The hardest thing was to wrap our head around “How does someone do that?” If they lifted the wallet then that’s one thing, but if it fell out how does someone see it, pick it up and think “Yeah! Let’s steal some shit!” It’s hard to understand. What if it was their wallet?

But it gets better… About 8:30pm I got a phone call. “Is this Todd Jagger? Do you have a wife or girlfriend named Anjela Garcia? I found her wallet in a Target bag on 183.” He sounded older, very Texas country. I asked if we could meet him. He said he was at Mehl’s Motel on N Lamar near Airport Blvd. I vaguely remembered some seedy motels in that area. But he gave me his name and his phone number, told me what he was wearing and that he’d be outside. Before we left I told Anjela she should call the police and let them know someone found her wallet. She did and they told her, “Do not go there without a police escort. Go near the location, call 911 and give them your case number and wait for a patrolman.” We were kind of torn on this. I mean sure, the guy may or may not be associated with the thieves. Certainly he was hoping for a reward though he didn’t ask or even mention it on the phone. Probably just a guy trying to do the right thing. We didn’t want to jam him up with the cops, y’know? We decided, “Well, let’s just drive by and have a look. If it looks cheesy we’ll call the cops.”

Mehl’s Motel is an old 1950’s motor court, the kind that has a single lane arch-covered entrance and exit. You hardly notice it in the slow gentrification of that area of Austin. It was very run down, very dark, looked very dicey. There was no way I was going to drive or walk in there. We went to a new BBQ restaurant a half block away and called the police. We still felt conflicted about putting something like this in motion but it seemed like the only reasonable course. They said a patrolman was on the way. It took a bit longer than we thought it would but about 13 minutes later I saw a patrol car coming down Lamar. I tried to get his attention but he drove past, passed the motel then turned around and drove past us the other way, then turned around again and came into the parking lot. I guess he was checking things out. He was a big guy, 6’3″ 230 lbs. He almost crushed my hand with his handshake without even trying. We told him that the guy seemed like he was trying to do the right thing and we didn’t want to cause any trouble for him. The officer said, “Yeah, you want to think people are okay but the sad thing is you just don’t know. You’ve got to be careful. I’ve been working this area for a long time and, well, Mehl’s Motel isn’t the La Quinta, you know. He may be the one who stole it, you just don’t know. Let’s roll over there and talk to him.”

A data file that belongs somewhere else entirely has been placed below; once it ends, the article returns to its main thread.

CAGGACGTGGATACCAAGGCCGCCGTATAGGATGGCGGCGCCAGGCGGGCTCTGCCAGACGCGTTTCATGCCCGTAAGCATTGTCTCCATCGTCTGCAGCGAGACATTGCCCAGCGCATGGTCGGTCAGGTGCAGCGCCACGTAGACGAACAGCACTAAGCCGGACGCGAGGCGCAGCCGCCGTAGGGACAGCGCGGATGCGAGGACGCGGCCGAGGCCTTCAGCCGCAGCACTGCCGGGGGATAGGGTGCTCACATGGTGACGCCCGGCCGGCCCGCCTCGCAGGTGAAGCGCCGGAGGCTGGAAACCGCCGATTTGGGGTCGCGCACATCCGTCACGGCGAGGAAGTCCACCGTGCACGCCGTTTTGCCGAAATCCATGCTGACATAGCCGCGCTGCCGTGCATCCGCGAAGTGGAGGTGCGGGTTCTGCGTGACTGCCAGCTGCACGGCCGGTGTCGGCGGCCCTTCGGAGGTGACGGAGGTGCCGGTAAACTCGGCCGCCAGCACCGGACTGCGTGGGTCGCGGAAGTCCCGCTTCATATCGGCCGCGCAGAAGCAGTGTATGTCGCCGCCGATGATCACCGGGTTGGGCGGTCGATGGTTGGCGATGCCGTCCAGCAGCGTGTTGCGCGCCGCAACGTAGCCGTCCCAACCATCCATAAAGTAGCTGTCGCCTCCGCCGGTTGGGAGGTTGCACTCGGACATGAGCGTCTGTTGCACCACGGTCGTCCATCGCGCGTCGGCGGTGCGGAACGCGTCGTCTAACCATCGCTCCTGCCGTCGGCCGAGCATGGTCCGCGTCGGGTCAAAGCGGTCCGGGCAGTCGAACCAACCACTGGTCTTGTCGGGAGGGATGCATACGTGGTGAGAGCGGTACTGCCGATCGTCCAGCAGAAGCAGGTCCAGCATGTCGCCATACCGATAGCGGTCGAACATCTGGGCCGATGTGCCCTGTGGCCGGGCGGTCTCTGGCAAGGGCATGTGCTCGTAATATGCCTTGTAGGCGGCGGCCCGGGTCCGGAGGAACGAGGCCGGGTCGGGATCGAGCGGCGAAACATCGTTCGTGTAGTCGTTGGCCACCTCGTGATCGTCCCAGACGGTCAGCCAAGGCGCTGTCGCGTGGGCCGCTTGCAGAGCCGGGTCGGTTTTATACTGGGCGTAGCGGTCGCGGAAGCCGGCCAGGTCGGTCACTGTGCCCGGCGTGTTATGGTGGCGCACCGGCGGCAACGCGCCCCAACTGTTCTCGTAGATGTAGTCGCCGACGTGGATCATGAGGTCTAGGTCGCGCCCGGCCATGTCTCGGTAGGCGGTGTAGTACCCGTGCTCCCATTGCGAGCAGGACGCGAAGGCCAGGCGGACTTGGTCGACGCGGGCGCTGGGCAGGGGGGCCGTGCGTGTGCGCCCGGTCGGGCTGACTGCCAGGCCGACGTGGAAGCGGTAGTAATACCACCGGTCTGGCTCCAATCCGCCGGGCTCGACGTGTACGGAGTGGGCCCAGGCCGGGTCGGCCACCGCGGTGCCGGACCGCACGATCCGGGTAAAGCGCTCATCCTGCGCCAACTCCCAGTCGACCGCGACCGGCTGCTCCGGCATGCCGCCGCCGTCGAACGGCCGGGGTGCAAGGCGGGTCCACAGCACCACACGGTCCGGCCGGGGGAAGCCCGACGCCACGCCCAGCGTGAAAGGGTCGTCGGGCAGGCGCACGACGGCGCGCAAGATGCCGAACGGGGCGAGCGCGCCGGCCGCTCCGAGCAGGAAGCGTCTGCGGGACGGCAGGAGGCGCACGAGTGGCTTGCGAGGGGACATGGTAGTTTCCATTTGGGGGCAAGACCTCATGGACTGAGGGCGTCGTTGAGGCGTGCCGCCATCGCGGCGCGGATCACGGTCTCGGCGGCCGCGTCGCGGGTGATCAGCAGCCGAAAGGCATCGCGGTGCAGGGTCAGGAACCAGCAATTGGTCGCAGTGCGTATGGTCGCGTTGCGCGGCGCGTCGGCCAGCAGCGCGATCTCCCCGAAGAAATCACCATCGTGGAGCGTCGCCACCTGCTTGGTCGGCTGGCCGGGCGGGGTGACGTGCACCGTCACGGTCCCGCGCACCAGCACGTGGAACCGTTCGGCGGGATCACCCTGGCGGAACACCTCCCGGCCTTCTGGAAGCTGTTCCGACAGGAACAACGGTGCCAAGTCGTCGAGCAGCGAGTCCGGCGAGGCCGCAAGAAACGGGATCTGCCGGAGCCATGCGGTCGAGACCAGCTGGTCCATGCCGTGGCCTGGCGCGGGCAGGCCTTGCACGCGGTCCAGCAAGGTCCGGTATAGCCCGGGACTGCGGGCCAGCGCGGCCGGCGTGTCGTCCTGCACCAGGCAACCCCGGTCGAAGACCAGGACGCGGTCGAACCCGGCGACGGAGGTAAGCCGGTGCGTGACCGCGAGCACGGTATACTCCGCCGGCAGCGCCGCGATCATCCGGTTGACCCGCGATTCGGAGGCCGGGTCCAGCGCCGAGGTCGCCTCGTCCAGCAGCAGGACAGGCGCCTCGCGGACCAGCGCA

He didn’t drive into the court either. He parked the patrol car in front of the complex. Immediately people started scattering, movement in the shadows of the motor court, a guy briskly left the complex trying to look nonchalant as he walked away from the patrol car at a clip. Taking the cue we didn’t pull in either, we parked on the street next door. As the big cop walked into the court and more people saw him they shuffled inside rooms shutting the doors behind them. It was a little surreal, like a scene from a movie. He found the room and the man came out. He wasn’t nervous or upset that we had brought an officer with us. I kind of apologized saying we already had a case and they told us we needed to bring an officer. He said no problem. He handed Anjela a Target bag with just the cards in it, no wallet. Most of the cards were there but not all. The main thing was her driver’s license – we didn’t want that out there for identity theft ease. I guess the thieves probably took out any cards they thought they could use and tossed the wallet with her insurance and store cards, then tossed the bag with the cards after when they realized they had been flagged stolen. Of course it’s also possible the man was involved somehow. The cop took the man’s ID and asked us to wait by his car. I handed the man $50, thanked him and shook his hand. He didn’t seem like a thief. He said “I just thought ‘What if I had lost my wallet, I’d want someone to do the same.'”

So that’s the kind of stuff that happens in the city. I guess it can happen anywhere but you just don’t think it’s going to happen to you. From memory can you name everything in your wallet? What about the account numbers and numbers to call? Right now, take everything out of your wallet and take a picture of it or put it on a scanner – front and back. If you have neither of those write the numbers down. Don’t carry your social security card or any little pieces of paper with passwords, PINs or personal information. Do have a contact phone number. Use gift cards right away – they can’t be traced or replaced. Have an alternate credit card somewhere so you aren’t left without resources. And watch out for thieves.